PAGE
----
Stress In The City: Four Ways To Cope With Your Anxiety
share this story
Most city folk (present company included) wouldn't trade living in the downtown core for anything, but the stress of living in the city is indeed top of mind -- especially after reading findings from the Douglas Mental Health University Institute and the Central Institute of Mental Health. According to researchers, being born and bred in an urban setting is linked to a greater lifetime risk of anxiety and mood disorders.
Published in the journal Nature, the research involved comparing rural and urban dwellers in a series of functional magnetic resonance experiments. City dwellers showed more of a stress response in the part of the brain called the amygdala (which is involved with emotions and mood).
Furthermore, if you grew up in the city, the part of your brain known as the cingulated cortex is more active -- this cortex being the area that regulates stress and negative emotions.
While packing up and heading for the hills is not an option for most of us -- and we now have little control over where we were born and bred or how our brain functions -- we can, find effective ways to alleviate stress. Here are four simple ideas.
Practice mindfulness meditation. In a recent study published in the Archives of General Psychiatry, mindfulness-based cognitive therapy was found to be as effective at relieving depression as traditional antidepressant medication.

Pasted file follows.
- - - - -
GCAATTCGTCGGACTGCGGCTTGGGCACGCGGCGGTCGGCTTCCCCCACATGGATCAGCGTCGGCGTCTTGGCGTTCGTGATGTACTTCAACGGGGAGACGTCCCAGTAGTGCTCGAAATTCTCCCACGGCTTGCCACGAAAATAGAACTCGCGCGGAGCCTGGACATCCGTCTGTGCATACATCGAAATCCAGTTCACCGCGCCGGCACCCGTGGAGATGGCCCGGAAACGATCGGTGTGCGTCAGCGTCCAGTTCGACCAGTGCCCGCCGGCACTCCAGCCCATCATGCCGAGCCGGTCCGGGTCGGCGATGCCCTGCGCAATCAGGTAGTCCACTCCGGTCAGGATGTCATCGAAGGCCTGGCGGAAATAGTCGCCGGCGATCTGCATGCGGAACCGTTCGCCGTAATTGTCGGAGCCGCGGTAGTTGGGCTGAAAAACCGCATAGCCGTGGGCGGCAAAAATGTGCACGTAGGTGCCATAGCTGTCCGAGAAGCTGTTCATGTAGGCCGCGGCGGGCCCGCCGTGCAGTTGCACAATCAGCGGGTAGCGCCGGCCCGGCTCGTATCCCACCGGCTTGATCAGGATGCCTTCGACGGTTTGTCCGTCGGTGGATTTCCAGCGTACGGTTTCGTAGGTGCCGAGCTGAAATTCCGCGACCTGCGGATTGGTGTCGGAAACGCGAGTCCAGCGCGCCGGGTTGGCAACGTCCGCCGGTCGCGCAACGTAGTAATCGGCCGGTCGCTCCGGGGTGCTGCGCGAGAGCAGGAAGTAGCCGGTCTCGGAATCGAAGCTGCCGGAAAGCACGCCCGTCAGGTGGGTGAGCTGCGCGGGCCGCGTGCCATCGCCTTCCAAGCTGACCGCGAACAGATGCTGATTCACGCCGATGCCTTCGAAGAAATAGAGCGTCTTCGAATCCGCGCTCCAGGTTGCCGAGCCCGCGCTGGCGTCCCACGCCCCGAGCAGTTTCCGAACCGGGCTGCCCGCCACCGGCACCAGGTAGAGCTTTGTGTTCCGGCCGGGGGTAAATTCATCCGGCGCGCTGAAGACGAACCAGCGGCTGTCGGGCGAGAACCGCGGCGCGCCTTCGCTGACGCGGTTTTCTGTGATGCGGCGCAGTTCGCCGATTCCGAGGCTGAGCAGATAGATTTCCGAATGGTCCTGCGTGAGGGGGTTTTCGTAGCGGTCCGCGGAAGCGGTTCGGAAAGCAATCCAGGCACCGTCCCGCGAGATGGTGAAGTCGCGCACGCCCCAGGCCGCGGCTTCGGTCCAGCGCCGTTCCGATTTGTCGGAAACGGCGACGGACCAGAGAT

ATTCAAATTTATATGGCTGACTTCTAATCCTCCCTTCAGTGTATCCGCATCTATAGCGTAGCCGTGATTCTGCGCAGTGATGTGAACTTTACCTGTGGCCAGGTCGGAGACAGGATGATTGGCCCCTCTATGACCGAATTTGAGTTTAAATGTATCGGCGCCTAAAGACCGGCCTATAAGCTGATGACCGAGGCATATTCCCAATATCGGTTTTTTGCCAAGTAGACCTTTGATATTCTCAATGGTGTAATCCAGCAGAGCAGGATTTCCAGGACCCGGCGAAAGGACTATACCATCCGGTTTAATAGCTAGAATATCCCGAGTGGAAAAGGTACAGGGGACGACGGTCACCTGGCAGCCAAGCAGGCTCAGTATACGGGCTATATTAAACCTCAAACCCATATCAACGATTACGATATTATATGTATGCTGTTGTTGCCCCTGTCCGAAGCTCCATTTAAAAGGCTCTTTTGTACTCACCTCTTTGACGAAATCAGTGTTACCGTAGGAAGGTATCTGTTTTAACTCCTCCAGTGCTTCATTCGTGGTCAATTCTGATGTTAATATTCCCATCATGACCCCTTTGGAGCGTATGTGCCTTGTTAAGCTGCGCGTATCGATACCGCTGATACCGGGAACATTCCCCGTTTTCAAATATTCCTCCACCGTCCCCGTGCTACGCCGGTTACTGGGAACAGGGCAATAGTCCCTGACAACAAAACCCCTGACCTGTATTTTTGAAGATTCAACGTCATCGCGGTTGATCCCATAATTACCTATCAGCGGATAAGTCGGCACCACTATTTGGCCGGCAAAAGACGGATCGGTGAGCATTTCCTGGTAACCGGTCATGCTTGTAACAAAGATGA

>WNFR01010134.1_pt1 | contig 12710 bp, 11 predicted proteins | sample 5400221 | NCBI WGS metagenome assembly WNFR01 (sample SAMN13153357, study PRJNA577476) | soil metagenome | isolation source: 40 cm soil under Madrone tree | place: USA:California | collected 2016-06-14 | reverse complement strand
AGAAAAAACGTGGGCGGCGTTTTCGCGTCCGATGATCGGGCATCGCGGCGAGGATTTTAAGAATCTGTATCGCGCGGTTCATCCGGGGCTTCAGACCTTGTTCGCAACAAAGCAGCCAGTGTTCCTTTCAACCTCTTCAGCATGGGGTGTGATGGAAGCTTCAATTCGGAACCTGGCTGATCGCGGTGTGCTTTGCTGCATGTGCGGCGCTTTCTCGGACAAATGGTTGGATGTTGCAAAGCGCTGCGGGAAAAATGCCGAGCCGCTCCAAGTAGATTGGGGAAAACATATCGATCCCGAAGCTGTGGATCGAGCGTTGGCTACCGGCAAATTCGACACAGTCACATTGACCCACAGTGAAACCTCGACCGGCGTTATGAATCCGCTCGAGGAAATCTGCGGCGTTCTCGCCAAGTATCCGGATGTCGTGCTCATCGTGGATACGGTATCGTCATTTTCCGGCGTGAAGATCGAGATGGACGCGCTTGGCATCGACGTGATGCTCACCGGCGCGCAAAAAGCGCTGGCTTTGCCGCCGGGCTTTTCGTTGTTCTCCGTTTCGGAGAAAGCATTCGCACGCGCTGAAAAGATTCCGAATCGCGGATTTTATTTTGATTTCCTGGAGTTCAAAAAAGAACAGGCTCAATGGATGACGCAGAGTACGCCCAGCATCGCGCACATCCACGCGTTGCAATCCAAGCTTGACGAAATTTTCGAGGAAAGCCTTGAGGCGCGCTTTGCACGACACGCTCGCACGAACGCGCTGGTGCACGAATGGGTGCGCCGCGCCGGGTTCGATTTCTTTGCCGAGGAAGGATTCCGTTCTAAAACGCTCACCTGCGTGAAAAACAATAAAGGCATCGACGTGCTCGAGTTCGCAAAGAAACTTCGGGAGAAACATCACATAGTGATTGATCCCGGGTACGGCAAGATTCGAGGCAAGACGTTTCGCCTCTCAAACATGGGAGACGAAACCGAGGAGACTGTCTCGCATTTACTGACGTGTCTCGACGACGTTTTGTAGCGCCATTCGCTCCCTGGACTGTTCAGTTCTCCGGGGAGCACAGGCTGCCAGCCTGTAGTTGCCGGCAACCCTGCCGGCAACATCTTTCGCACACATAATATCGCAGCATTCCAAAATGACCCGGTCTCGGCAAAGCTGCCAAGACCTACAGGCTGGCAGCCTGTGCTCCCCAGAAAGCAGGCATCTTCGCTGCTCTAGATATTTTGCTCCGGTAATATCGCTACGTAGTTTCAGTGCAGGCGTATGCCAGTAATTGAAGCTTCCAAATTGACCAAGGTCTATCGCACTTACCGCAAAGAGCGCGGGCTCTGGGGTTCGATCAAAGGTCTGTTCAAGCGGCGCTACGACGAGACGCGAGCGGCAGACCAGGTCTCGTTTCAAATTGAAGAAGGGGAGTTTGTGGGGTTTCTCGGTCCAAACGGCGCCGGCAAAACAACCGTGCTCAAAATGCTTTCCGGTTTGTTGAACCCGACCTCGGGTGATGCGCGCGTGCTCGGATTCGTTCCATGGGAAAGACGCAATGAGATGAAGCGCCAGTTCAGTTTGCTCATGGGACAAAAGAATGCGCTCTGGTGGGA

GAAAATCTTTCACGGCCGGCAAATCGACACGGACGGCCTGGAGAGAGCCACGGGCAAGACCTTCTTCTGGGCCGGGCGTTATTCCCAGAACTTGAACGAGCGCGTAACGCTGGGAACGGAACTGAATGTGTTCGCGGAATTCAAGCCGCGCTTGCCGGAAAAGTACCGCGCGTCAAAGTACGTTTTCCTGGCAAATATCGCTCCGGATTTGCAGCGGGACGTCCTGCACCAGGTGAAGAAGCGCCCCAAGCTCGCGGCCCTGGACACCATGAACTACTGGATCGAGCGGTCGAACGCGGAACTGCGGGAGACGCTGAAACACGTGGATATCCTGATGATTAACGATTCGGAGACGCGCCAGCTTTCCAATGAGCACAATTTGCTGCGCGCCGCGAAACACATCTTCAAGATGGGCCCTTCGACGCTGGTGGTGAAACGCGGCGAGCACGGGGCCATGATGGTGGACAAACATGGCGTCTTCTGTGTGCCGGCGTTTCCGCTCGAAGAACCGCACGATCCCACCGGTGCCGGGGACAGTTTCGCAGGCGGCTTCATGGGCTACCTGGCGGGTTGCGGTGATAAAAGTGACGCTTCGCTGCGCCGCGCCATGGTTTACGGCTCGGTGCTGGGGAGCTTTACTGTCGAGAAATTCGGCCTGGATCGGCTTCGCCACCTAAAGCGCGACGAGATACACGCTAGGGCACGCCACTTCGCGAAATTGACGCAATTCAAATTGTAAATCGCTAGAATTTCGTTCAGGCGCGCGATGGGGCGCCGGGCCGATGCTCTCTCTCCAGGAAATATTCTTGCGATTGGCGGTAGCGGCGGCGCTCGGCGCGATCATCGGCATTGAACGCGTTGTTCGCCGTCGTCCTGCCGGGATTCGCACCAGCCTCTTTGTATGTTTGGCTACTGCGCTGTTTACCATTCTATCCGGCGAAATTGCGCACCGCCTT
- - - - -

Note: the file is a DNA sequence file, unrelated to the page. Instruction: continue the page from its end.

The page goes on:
Downward dog your way to being stress-free. Yoga beats out walking and other forms of physical activity when it comes to improving mood and reducing anxiety level, according to The Journal of Alternative and Complementary Medicine. How so? Yoga helps to increase a chemical in the brain, gamma-aminobutyric acid (GABA), which helps regulate nerve activity. GABA is low in those with mood and anxiety disorders and, as such, drugs that stimulate GABA activity are often prescribed to them.
Article continues below.
Keep a journal. If the last time you wrote in a diary was as a tween, you may want to try your hand at it again. Journaling has been shown to reduce stress by allowing you to clarify your feelings and emotions and make sense of what you're experiencing. It's also been tied to helping improve health conditions such as asthma.
Get physical. Exercising will give your body an endorphin boost (endorphins being the neurotransmitters associated with feeling good) and promotes better sleep and greater self-confidence. It will also help you forget the day's stresses by focusing your brain on fitness goals instead of work concerns.
Karen Kwan is a health and lifestyle freelance writer based in Toronto. She also has a blog, Health & Swellness.